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Sunday, May 22, 2011

Job Stress Management Tips to Start Today

Stress. Pressure. Anxiety. Tension. Whatever you call it, there is no shortage of it in today’s fast-paced, technologically advanced workplace. Consider these statistics:
Stress-related disorders are fast becoming the most prevalent reason for worker disability according to the National Institute for Occupational Safety and Health.
Job stress and related problems cost American companies an estimated $200 billion or more annually through absenteeism, turnover, accidents, etc.

The World Health Organization calls job stress a "worldwide epidemic."
Obviously stress has a powerful impact on us. Can we eliminate the stressors of modern work life? No -- and it’s a good thing we can’t. We need a certain degree of stress in our lives to spur us to action, challenge our perception of what we are capable of, and help us reach new levels of performance.
The trick is learning how to manage the stress versus being overwhelmed by it.
Bill Delano, founder of Job Stress Help, an Internet service that provides confidential, individualized advice via email to those experiencing job stresses, has these suggestions:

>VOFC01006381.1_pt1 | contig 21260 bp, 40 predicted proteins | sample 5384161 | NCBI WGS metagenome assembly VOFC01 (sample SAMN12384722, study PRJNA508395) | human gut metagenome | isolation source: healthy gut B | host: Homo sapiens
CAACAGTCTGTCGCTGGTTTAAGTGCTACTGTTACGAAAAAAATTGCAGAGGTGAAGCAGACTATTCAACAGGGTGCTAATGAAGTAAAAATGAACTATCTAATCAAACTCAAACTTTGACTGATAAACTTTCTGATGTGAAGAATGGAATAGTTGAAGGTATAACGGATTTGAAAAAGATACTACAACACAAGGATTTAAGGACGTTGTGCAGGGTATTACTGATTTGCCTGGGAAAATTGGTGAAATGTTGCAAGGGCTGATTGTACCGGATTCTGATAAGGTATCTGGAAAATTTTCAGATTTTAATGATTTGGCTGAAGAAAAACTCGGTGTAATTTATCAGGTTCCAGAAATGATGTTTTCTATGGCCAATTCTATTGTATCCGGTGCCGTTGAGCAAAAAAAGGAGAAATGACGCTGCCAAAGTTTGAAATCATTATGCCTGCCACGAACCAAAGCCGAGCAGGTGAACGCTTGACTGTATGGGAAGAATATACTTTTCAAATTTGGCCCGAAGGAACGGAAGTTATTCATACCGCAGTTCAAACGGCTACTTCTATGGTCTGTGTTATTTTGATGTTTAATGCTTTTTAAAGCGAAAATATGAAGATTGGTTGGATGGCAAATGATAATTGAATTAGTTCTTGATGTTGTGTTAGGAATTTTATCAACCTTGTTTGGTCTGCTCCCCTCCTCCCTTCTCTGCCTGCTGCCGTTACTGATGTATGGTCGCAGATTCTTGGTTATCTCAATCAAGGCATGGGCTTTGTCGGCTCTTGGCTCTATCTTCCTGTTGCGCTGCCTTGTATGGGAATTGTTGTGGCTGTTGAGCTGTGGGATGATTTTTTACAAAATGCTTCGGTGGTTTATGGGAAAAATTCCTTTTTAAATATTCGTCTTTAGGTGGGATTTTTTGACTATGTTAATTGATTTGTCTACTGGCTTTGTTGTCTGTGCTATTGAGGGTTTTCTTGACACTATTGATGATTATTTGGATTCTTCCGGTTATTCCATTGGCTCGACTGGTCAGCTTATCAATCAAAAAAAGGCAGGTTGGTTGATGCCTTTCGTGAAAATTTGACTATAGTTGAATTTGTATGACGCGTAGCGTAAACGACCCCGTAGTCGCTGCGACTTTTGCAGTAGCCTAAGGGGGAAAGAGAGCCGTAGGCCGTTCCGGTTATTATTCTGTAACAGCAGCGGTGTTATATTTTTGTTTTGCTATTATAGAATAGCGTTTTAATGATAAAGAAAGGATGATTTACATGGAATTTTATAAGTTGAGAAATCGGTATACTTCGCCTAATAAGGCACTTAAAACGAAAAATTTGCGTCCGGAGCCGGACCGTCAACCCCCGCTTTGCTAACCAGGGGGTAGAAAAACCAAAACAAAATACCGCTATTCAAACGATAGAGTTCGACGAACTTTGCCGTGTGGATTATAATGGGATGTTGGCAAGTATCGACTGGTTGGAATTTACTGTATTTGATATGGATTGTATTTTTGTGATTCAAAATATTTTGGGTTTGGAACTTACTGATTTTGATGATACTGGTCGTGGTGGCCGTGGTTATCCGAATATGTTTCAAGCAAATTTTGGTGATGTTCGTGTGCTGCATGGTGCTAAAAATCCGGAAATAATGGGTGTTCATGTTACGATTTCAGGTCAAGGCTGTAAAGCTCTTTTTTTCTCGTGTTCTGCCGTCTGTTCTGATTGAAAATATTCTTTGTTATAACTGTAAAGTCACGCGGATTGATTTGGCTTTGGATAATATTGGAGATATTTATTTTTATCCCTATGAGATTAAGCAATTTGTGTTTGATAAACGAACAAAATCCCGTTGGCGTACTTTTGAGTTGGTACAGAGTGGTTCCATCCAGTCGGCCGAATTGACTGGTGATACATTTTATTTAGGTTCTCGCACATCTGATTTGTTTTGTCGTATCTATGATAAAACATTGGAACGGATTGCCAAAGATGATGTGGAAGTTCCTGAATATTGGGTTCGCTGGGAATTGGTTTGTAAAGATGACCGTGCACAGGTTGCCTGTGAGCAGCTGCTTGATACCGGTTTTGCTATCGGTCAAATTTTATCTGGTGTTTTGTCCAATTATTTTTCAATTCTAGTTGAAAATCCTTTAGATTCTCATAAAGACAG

In with the Good Air, Out with the Bad
Take a breathing break. Frequent short breaks during the day allow you to breathe deeply and relax your mind, preventing stress build-up.
Know the Enemy
What, exactly, is stressing you out? Is it your job? Your home life? Your relationships? Without knowing the root of the problem, you are unlikely to resolve it. If you are having difficulty identifying the source of your stress, seek professional help from your Employee Assistance Program or a mental health professional.
Move It or Lose It
Begin an exercise program. Exercise helps release endorphins, which relieves stress.
Let Go
Recognize the difference between the things you can control and the things you cannot. Make a list of these two categories. Starting today, make a pact with yourself to stop stressing about the things in your job you have no control over.
Beware of the To Do List
Take note of all the good work you do and give yourself credit for it. Set short-term goals and allow yourself to take satisfaction in achieving them.
Develop a Tough Skin
Try not to personalize any criticism you receive. Look at negative comments as constructive criticism that allows you to improve your work. If however, the criticism is verbally abusive, e.g., your boss yells at you or uses vulgar language; discuss this problem with your manager or human resources department.
Share the Load
Delegate or share work whenever possible. Don’t fall into the trap of thinking you are the only person who can do the job right. Your coworkers and boss might start to buy into that concept as well.
Don’t Make Work a Four Letter Word.
Job stress builds when our minds are constantly focused on work. Strive for balance in your life. Make time for family, friends, hobbies and, most importantly, fun.

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